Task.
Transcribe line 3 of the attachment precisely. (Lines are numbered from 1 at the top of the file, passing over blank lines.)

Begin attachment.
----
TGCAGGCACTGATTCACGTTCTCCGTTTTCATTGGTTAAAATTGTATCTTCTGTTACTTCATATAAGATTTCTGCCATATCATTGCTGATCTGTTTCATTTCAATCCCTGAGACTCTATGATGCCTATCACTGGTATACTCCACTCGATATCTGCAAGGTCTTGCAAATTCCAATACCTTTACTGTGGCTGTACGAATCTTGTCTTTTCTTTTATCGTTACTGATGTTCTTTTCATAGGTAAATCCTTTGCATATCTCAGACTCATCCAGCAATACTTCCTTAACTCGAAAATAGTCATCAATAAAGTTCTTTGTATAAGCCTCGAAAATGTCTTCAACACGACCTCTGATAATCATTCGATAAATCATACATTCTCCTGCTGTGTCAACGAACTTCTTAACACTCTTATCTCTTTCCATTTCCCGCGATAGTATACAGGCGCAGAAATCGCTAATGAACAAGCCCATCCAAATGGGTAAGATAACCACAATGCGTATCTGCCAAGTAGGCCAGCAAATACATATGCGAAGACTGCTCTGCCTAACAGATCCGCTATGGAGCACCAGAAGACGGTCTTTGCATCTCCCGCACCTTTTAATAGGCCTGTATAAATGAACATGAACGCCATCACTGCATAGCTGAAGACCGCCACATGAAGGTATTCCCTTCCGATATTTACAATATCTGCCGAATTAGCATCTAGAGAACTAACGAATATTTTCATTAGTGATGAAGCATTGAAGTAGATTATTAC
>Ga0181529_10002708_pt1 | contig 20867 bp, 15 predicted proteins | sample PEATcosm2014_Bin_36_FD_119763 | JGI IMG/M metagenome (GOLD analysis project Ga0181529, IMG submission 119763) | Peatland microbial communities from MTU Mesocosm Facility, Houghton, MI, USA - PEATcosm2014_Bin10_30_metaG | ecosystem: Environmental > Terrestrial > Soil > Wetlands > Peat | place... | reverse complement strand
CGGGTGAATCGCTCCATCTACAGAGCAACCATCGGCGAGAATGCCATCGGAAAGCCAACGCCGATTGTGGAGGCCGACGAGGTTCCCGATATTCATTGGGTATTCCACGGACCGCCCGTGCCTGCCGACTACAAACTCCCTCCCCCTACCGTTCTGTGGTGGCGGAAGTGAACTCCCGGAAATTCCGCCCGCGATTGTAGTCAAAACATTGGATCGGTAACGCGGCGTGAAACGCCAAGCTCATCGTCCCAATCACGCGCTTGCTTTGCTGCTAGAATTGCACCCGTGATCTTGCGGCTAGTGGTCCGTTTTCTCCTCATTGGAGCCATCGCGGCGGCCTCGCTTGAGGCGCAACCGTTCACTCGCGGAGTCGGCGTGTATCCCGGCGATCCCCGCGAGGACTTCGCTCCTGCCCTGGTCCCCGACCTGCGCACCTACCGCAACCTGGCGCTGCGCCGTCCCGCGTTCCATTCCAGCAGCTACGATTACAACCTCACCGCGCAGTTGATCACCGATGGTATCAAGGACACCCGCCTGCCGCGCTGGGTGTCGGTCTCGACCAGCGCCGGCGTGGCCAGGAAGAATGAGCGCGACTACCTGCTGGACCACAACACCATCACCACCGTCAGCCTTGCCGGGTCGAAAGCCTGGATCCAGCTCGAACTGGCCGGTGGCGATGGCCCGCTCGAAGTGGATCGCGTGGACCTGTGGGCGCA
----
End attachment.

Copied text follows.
CGGGTGAATCGCTCCATCTACAGAGCAACCATCGGCGAGAATGCCATCGGAAAGCCAACGCCGATTGTGGAGGCCGACGAGGTTCCCGATATTCATTGGGTATTCCACGGACCGCCCGTGCCTGCCGACTACAAACTCCCTCCCCCTACCGTTCTGTGGTGGCGGAAGTGAACTCCCGGAAATTCCGCCCGCGATTGTAGTCAAAACATTGGATCGGTAACGCGGCGTGAAACGCCAAGCTCATCGTCCCAATCACGCGCTTGCTTTGCTGCTAGAATTGCACCCGTGATCTTGCGGCTAGTGGTCCGTTTTCTCCTCATTGGAGCCATCGCGGCGGCCTCGCTTGAGGCGCAACCGTTCACTCGCGGAGTCGGCGTGTATCCCGGCGATCCCCGCGAGGACTTCGCTCCTGCCCTGGTCCCCGACCTGCGCACCTACCGCAACCTGGCGCTGCGCCGTCCCGCGTTCCATTCCAGCAGCTACGATTACAACCTCACCGCGCAGTTGATCACCGATGGTATCAAGGACACCCGCCTGCCGCGCTGGGTGTCGGTCTCGACCAGCGCCGGCGTGGCCAGGAAGAATGAGCGCGACTACCTGCTGGACCACAACACCATCACCACCGTCAGCCTTGCCGGGTCGAAAGCCTGGATCCAGCTCGAACTGGCCGGTGGCGATGGCCCGCTCGAAGTGGATCGCGTGGACCTGTGGGCGCA